The historic case began nearly half a decade ago, when the Trademark Office rejected the band’s trademark registration application, claiming that the name was disparaging to persons of Asian descent. Since then, it has sparked a national conversation on the role of government intervention, self-determination, and freedom of speech. After multiple appeals, the band finally argued before a panel of the U.S. Court of Appeals for the Federal Circuit but did not prevail. In a surprise move, the court vacated that decision one week later, ordering the case to be heard en banc (before all judges of the court) on whether or not the Trademark Office’s laws on disparagement violate First Amendment rights.
Now, the band has been brought to the frontlines of free speech and social justice, rallying against a law that has been disproportionately been affecting minorities. Band founder and leader Simon Tam (also known as “Simon Young”) states, “This case has become so much bigger than our attempt to register a trademark. It is all about the principle.”
David Rogers, Executive Director, ACLU of Oregon says, “This case calls for an end to a law that is being used to suppress minority voices. A favorable ruling for The Slants would encourage other minority voices to come forward with their own messages of tolerance and racial justice. In contrast, the ACLU of Oregon is concerned that a ruling upholding Section 2 of the Lanham Act would discourage minority speakers from spreading these important messages.”
The Cato Institute’s Ilya Shapiro agrees, writing in their brief that “It is rare that a First Amendment case presents such an obvious example of both content and viewpoint discrimination by the government…Indeed, content-based restrictions on speech so plainly offend the First Amendment that this case would not have presented any difficulty or risen to en banc review if it were not for a historical oddity—the failure of courts to recognize the First Amendment implications of trademark regulation. It is time to correct this error. Trademarks meet all of the criteria of protected speech and should be treated as such.”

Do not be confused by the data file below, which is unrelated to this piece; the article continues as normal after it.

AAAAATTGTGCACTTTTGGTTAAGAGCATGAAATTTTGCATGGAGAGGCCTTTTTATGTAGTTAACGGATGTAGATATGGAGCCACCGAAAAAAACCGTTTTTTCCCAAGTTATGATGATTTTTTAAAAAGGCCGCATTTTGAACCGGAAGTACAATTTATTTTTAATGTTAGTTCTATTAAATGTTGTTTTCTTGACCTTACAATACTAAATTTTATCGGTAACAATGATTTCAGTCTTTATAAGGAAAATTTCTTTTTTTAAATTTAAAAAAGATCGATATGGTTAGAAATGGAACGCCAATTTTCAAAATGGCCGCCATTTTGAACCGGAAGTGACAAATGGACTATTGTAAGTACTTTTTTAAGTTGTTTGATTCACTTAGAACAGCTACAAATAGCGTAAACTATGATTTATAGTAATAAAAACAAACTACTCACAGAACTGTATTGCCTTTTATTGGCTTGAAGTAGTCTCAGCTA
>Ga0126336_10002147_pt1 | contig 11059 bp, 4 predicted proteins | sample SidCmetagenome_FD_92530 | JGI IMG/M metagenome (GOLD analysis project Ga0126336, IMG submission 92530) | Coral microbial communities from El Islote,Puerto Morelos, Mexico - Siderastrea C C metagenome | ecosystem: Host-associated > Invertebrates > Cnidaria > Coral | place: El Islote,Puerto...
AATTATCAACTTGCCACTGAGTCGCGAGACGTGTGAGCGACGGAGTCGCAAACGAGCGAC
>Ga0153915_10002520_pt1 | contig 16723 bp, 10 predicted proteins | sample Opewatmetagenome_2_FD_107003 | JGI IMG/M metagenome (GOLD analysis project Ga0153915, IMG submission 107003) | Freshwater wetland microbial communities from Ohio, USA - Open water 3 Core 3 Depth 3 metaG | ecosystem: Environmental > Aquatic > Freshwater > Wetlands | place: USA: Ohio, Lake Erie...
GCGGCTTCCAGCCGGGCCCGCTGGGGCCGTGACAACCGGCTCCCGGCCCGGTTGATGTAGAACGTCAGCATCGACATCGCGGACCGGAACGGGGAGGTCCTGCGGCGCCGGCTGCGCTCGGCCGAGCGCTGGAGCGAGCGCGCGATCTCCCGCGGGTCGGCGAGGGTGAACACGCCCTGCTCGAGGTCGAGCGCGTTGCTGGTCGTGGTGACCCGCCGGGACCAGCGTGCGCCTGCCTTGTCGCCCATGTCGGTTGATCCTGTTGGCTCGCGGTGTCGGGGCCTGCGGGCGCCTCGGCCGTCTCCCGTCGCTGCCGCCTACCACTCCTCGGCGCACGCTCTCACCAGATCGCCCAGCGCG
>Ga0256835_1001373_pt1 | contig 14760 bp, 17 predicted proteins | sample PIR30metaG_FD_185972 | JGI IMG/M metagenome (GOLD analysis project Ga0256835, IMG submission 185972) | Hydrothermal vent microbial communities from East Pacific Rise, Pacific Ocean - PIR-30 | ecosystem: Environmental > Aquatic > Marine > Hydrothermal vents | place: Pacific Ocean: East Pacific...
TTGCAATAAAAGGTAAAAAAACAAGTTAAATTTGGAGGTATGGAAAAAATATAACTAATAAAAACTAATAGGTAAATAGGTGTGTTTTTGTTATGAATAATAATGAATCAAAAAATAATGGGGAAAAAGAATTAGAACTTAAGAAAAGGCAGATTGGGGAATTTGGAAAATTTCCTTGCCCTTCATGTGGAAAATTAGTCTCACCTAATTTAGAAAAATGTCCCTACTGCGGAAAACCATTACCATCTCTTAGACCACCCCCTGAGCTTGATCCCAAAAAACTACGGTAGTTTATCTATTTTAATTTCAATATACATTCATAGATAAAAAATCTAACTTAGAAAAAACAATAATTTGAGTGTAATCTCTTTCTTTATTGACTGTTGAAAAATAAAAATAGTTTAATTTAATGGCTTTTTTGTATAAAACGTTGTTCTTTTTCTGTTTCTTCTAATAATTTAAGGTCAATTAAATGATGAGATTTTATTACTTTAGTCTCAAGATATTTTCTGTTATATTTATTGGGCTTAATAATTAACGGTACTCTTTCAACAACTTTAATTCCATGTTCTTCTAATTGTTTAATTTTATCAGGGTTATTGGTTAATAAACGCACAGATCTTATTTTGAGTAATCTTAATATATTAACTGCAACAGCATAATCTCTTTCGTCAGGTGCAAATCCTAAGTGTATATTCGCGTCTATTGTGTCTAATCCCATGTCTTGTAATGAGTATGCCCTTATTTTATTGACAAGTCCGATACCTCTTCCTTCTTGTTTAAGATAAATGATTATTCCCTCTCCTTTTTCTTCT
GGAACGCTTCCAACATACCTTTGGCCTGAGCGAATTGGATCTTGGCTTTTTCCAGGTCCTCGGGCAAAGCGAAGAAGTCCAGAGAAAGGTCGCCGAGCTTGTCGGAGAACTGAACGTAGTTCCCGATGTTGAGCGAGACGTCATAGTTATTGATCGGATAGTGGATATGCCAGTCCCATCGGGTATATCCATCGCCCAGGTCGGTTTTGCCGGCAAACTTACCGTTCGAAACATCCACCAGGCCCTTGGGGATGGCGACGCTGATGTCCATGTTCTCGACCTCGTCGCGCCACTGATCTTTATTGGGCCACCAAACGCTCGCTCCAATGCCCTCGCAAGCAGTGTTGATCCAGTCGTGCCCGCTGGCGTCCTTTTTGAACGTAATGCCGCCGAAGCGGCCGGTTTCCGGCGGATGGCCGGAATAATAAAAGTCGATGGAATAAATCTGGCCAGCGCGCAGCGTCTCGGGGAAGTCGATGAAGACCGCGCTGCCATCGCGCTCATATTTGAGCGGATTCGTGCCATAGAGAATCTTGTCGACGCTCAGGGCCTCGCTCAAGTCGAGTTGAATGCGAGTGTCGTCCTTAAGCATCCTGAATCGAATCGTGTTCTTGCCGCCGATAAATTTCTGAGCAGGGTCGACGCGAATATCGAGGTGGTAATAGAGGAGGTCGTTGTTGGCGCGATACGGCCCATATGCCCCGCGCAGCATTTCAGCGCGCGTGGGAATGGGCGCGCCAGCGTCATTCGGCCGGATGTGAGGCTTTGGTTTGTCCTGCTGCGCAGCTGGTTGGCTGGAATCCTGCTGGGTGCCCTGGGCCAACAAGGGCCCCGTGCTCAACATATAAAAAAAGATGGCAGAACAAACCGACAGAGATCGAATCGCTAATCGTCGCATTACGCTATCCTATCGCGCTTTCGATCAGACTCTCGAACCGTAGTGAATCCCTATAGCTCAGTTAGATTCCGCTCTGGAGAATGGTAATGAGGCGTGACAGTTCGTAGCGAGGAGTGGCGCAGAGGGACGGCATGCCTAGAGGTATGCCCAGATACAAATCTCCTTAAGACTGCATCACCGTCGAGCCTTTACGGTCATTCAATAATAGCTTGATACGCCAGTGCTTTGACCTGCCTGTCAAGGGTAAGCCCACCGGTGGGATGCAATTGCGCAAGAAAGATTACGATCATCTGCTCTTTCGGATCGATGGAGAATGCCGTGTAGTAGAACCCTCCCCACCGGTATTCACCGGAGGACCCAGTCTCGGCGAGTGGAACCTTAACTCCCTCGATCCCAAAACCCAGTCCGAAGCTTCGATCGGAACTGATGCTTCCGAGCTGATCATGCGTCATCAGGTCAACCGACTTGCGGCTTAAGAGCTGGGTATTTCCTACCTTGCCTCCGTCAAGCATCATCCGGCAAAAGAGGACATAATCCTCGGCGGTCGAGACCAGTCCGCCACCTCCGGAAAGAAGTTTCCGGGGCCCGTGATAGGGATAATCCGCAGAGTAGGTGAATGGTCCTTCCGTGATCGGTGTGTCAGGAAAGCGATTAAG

Unexpectedly, Pro-Football, Inc. weighed in on The Slants’ case after years of silence on the matter. In the Redskins brief, attorney Robert Raskopf writes, “This freewheeling ability to deprive trademark owners of significant benefits because of what they say through their marks strikes at the very heart of the First Amendment values this country holds dear.” The band has repeatedly tried to distance themselves from the Redskins, stating that “Unlike Redskins, THE SLANTS is not an inherent racial slur.”
“While legally similar, The Slants’ case is about supporting minority groups and historically marginalized speakers,” says Mat dos Santos, Legal Director, ACLU of Oregon. “The ACLU of Oregon believes it is important to protect the First Amendment rights of all, even unpopular views and distasteful speech. Without these protections, the government makes decisions for us on what kind of speech and viewpoints are acceptable in public discourse. However, the ACLU of Oregon does not support the use of racial slurs simply as a means to make money.”
Despite the ongoing legal battle, the band has continued to perform and plans on releasing a new album before the end of the year. The band has no plans in abandoning the legal case. In a scathing Open Letter to the Trademark Office, Tam writes, “Like so many others who have been wrongfully accused of disparagement before me, you tried to quickly shove us aside. However, know this: we are not going away. We plan to fight you every step of the way. This is about our identity, our activism, and our art.”
The Federal Circuit will now decide whether Section 2(a) of the Lanham Act is constitutional or not, and if the Trademark Office’s denial for trademark registration violated the free speech rights of Tam.